Cable news networks rode the wildest election cycle in years to record ratings and an uptick in advertising revenues. But, now that the election is over, how much will the networks' ratings suffer?
More than 71 million Americans watched election night coverage on broadcast and cable TV this week, with CNN, Fox News, and MSNBC pulling in more than 31 million viewers combined during primetime in a record night for cable news. The night was a culmination of what has been a must-see-TV year for cable news, including record-setting viewership for the presidential debates this fall and during the primaries. Primetime ratings for those three cable networks have been up 50% over last year in 2016 and media research firm SNL Kagan expects cable news advertising sales to reach almost $2 billion this year, which would represent a 15% bump over 2015.
With the election over, the expectation is that cable news networks' days of record ratings are also over, at least until the next big election. While Americans may not have been able to look away from their TVs during the election, the common refrain is that many people are worn out from the overwhelmingly toxic election cycle. The media has also seen plenty of backlash from those who feel that the endless coverage of Donald Trump's campaign, which handed him billions of dollars in free advertising, fueled the divisive billionaire's drive to the White House. (Not to mention those who blame the media for failing to accurately predict the election's outcome.)
Amid that backlash, and the relative lack of post-election action, Bloomberg Intelligence analyst Paul Sweeney told Fortune he expects cable news networks to see their election-fueled ratings quickly dip back to more normal viewership levels. "Historically, what we've seen in past [election] cycles is that these networks lose, essentially, all of those short-term gains after the election is over," Sweeney said. "And, they go back to a more normalized audience level and advertising revenue level. I suspect that's what will happen this time around."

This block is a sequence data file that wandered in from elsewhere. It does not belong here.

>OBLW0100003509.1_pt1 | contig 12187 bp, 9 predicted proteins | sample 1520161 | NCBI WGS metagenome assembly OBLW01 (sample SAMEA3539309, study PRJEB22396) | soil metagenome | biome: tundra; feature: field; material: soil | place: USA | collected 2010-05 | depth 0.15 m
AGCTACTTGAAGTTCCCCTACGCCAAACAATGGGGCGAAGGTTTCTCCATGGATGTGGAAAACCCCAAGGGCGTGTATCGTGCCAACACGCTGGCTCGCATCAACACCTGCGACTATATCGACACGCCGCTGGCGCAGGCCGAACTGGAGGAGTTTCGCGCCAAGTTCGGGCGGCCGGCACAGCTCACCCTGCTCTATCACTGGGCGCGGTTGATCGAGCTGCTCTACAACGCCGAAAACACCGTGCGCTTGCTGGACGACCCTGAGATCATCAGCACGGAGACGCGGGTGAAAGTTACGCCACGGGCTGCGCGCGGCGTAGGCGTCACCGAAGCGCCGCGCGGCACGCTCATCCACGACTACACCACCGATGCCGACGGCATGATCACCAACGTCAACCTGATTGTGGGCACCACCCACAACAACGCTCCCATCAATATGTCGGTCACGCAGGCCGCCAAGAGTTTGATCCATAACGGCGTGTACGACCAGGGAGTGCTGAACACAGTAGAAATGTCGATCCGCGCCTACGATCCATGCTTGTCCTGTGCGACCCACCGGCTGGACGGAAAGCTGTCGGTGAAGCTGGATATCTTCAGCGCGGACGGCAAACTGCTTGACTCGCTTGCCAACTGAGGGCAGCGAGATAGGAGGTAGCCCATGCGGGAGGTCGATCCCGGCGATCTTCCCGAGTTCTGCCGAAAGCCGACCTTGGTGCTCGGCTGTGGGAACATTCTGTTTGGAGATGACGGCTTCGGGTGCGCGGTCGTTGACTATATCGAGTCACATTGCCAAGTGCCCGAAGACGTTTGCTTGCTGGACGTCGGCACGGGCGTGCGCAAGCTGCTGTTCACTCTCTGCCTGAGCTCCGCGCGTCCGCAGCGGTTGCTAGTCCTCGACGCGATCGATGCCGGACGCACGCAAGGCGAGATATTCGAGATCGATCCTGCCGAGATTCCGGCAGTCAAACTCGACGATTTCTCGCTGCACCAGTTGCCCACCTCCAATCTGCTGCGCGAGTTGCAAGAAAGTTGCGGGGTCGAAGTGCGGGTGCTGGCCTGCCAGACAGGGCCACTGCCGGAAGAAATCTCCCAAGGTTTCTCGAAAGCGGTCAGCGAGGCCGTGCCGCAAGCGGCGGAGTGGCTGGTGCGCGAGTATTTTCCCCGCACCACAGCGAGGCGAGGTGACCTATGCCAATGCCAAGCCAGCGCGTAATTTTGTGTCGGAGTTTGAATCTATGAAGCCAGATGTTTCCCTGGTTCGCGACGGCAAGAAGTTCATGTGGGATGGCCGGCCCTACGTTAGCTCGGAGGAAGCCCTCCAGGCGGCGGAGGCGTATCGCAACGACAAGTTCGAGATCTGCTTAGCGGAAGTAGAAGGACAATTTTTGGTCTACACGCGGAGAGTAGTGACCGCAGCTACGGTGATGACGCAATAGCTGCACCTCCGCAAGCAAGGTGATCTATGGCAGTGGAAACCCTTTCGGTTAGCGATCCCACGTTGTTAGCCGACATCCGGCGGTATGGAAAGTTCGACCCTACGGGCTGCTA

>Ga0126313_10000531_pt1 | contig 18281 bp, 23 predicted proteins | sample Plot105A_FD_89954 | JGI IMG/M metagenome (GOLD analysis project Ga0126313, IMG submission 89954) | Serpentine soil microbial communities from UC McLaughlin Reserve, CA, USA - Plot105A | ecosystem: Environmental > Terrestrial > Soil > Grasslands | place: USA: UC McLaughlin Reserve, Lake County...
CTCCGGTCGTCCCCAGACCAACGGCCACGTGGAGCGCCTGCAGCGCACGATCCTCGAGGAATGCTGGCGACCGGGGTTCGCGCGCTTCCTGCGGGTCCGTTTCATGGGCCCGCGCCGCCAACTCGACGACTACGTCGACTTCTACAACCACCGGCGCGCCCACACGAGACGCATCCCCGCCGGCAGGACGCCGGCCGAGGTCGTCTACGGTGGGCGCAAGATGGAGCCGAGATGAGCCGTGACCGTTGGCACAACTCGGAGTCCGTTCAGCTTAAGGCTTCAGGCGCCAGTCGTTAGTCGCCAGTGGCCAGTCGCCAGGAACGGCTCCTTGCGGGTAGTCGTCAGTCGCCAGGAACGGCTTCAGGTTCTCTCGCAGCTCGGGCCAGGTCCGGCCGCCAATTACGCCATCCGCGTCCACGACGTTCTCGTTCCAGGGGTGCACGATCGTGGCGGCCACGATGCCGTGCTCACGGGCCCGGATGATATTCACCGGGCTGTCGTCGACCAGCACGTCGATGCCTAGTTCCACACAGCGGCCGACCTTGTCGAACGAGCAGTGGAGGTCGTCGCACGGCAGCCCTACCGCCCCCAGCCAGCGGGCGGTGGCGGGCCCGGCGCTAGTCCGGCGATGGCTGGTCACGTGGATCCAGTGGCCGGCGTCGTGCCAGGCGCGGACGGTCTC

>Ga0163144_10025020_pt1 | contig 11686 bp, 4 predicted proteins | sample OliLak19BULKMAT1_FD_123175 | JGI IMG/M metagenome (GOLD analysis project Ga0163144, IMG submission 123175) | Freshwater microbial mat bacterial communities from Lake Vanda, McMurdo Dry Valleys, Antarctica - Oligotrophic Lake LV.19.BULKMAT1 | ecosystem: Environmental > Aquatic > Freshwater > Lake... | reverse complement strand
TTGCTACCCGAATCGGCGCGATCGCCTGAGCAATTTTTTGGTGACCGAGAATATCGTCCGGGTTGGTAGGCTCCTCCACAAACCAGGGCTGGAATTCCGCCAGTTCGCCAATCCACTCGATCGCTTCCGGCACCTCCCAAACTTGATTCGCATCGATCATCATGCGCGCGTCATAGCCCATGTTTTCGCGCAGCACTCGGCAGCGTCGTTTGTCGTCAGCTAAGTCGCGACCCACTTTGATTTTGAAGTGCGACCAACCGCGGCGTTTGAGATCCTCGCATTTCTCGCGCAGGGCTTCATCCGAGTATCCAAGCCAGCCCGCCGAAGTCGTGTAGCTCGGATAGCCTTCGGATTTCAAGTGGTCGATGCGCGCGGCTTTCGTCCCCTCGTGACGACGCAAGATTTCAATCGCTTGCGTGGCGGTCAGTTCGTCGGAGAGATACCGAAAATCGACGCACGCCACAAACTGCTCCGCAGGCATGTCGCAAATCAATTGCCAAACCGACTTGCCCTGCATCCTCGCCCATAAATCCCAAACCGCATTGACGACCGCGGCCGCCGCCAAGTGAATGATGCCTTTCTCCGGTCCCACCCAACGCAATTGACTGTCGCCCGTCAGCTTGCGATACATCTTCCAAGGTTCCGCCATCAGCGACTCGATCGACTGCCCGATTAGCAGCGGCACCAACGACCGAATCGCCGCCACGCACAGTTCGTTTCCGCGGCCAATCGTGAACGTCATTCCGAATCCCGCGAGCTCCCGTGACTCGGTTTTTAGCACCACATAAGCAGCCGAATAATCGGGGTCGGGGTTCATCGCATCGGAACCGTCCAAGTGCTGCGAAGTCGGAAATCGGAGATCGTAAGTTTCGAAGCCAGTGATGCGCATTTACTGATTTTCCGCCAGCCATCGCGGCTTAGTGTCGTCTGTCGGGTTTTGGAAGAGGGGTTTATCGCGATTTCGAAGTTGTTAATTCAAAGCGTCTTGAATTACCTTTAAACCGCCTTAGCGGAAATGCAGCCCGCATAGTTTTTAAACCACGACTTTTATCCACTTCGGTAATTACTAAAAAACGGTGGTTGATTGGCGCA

Of course, any drop-off is bad news for the networks' parent companies, which have suffered from the rise in cord-cutting that eats into cable subscriber totals and have relied on strong cable news ratings this year to boost their revenue and profits. NPR recently reported that Time Warner-owned CNN made roughly $100 million more in ad revenues this year than in past election years, as CNN could reportedly approach $1 billion in profit this year for the first time in the network's history. CNN may be pulling closer to Fox News in the ratings race (CNN had huge October ratings), but the network is still working to narrow the earnings gap, with SNL Kagan estimating almost $1.7 billion in 2016 profits for Fox News this year.
Now, as the networks' coverage shifts from the roller-coaster ride of the election to the intrigue of Trump's transition into the White House, Bloomberg's Sweeney says each of the three big cable news networks will still have its core audience. "The audience tends to retreat to their own corner, if you will," he said. "So, more conservative viewers will go to Fox, more liberal viewers will go to MSNBC, and what's left in the middle tends to go to CNN, typically."
And, the cable news business can still be hopeful that Trump's big election win could keep viewers glued to their televisions even after the election, depending on whether or not some of the incendiary rhetoric that propelled Trump to the presidency continues once he actually begins to govern. Sweeney points out that the cable news industry still has some "cautious optimism that the Trump presidency will be of so much interest to so many people that it will drive, perhaps, some stronger viewership post-election."